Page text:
Last week I wrote about my visit to Horseshoe Bay at Pt Elliot here in South Australia. This day trip from home here in Murray Bridge was to celebrate our anniversary in a relaxed and enjoyable way.
When we arrived at the picturesque seaside town of Pt Elliot on the south coast, parking at Horseshoe Bay was all taken up. This is not surprising because it was the middle of the school holidays as well as being at the height of the summer holidays here in Australia. The beach was being well used and it was crowded like I had never seen it before. The weather was perfect for swimming and lounging around on the sand, so it was not surprising that it was crowded. The nearby caravan park was also quite full, adding to the crowd on the beach.
When I couldn’t get a park near the beach I decided to try another spot nearby. We are spoilt here in South Australia because we like to park close to the beach and usually that is not a problem. We have many wonderful beaches and ample parking is available at most of them. And, unlike some I have been to in Sydney, for example, there are no parking meters to contend with. Despite this, there was not a single park – except high up on the overlooking cliff well away from the beach where we wanted to have our afternoon tea.
So, I drove the short distance to the local obelisk overlooking the bay. The car park there was almost empty, so I parked where we had a great view of the water, the bay and the nearby rocky islands in the bay. We sat in the car enjoying the vista in front of us, and the cool breeze made life very enjoyable. We enjoyed our cup of tea and home-made biscuits while soaking in the view – see today’s photos to understand what we enjoyed.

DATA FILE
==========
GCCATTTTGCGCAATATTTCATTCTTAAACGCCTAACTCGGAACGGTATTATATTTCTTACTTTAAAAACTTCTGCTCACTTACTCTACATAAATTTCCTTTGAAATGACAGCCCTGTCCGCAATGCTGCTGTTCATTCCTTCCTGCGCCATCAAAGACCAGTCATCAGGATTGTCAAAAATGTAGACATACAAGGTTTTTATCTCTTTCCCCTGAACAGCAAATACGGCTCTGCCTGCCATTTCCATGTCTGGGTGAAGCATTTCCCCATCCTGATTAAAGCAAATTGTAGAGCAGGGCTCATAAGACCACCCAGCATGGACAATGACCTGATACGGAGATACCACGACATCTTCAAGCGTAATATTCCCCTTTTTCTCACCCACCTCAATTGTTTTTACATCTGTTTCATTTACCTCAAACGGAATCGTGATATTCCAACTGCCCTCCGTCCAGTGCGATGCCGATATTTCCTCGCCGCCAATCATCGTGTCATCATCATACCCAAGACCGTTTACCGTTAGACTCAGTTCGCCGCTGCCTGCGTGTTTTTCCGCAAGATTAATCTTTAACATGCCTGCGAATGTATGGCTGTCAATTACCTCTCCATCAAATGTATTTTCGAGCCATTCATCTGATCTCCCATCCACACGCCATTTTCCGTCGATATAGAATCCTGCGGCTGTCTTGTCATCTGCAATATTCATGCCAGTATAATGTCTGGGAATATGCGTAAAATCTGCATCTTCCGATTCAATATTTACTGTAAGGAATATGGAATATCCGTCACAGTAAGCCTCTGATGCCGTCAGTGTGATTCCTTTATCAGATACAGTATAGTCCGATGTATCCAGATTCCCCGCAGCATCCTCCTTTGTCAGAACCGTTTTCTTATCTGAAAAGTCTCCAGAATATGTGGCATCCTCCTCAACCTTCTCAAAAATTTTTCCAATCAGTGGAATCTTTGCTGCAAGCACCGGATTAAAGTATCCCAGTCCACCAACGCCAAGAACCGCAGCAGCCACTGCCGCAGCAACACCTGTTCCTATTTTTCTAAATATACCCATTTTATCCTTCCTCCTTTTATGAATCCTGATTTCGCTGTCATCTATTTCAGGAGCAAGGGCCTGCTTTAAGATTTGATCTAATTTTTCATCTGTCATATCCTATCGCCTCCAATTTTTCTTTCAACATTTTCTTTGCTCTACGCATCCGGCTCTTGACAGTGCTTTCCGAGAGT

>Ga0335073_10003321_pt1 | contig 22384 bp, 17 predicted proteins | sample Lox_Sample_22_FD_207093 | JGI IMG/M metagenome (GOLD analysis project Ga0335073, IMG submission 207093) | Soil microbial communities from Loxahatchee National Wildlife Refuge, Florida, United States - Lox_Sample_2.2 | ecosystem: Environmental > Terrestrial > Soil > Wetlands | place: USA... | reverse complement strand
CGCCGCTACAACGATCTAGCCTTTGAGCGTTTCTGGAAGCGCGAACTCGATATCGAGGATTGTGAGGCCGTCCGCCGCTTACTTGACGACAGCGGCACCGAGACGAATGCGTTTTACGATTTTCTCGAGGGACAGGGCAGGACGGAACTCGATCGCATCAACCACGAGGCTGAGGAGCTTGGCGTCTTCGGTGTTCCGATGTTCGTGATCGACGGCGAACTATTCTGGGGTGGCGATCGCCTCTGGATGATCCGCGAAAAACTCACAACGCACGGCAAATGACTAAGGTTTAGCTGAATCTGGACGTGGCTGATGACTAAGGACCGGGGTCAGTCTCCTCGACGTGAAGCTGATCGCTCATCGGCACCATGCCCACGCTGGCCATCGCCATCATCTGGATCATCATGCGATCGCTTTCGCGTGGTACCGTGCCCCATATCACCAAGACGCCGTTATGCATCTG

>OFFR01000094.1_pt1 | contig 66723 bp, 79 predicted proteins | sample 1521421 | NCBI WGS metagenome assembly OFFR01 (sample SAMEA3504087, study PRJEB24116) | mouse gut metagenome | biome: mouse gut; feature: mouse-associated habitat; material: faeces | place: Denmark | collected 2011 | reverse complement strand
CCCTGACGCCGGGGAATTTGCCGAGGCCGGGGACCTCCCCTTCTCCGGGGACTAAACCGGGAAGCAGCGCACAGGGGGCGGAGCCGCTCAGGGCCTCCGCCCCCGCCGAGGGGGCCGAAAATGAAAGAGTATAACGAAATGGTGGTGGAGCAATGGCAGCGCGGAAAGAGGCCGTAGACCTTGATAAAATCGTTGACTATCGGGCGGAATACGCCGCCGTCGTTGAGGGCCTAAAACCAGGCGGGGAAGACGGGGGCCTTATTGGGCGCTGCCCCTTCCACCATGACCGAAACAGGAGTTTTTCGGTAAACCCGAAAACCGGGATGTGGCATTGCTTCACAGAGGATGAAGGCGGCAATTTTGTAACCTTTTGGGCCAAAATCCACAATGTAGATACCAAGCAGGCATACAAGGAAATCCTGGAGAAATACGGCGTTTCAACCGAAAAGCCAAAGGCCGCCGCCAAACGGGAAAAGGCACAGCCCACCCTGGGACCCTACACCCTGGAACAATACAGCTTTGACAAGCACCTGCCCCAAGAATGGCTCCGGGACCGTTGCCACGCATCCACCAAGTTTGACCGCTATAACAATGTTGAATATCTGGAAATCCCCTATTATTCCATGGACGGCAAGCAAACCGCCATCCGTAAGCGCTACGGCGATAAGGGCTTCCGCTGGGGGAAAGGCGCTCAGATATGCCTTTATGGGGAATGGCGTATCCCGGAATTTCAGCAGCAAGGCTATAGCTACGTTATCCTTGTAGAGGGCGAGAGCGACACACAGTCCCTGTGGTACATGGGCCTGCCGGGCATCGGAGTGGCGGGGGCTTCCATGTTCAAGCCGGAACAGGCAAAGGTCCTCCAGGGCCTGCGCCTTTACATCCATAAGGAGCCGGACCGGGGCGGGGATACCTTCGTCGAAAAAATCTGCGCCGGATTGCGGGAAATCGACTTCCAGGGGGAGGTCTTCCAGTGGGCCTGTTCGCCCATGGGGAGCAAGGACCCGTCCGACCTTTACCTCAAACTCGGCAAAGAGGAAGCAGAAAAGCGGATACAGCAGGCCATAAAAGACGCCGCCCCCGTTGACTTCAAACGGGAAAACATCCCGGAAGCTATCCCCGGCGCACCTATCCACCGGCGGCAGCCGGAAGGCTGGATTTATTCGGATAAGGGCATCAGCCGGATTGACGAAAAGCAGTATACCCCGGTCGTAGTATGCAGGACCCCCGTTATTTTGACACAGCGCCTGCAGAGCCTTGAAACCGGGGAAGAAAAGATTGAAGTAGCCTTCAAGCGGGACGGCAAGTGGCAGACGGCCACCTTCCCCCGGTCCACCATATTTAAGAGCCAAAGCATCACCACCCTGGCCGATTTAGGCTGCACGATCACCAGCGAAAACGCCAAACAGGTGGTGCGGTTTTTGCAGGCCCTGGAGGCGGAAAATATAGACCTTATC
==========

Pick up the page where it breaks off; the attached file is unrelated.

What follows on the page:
I didn’t get a chance to take many bird photos, except for the lovely shots of a Silver Gull I featured on another post here.
Earlier this week my wife and I celebrated another anniversary. My – how the years have flown by. We always try to do something special for our anniversary and agreed that the weather was suitable for a long drive and a picnic, finished by dinner at a favourite restaurant. After an early morning chat on the phone with our grandchildren, we set off towards Milang, which is about 50 kilometres from our home. We stopped at the local bakery to buy our lunch, a Cornish pasty each, and a large lamington to share.
We took our lunch down to the shore of Lake Alexandrina and had a picnic lunch on the lawns there. The largest river system in Australia, The Murray-Darling Basin, flows into this large lake, which in turn empties into the Southern Ocean near Goolwa. While we ate our lunch we watched some children playing with their dogs and on the playground. I took note of the birds I could see or hear, but things were rather quiet on that front – until someone disturbed a large flock of very noisy Little Corellas nearby. I have often thought that I would like to stay in the local caravan park right next to the lake, but I concluded that you would not need an alarm clock; the parrots would see that you woke at dawn, or even at first light.
From Milang we drove on towards Goolwa and explored Hindmarsh Island – but I will write about that part another day. Later in the afternoon, we stopped at Horseshoe Bay, Pt Elliot. This small town on the south coast of the Fleurieu Peninsula is a popular holiday destination, being just over an hour’s drive from Adelaide. We stopped for a cuppa and some homemade biscuits in the car park at the lookout. I parked so that we had a great view over the bay. In South Australian history, this spot is quite important. Encounter Bay, which stretches for some distance to the south-east, was where English explorer Captain Matthew Flinders and the French explorer Nicolas Baudin met in April 1802.
While we were having our cuppa, a solitary Silver Gull settled on an interpretive sign just in front of our car. It obligingly posed for a series of photos which I am sharing here today. Silver Gulls are the most common gull found all around the coastline of Australia. It can also be seen far inland where suitable bodies of water exist, such as river systems, lakes, reservoirs and swamps. It can be very common in large numbers at rubbish tips, ovals, picnic grounds and beaches.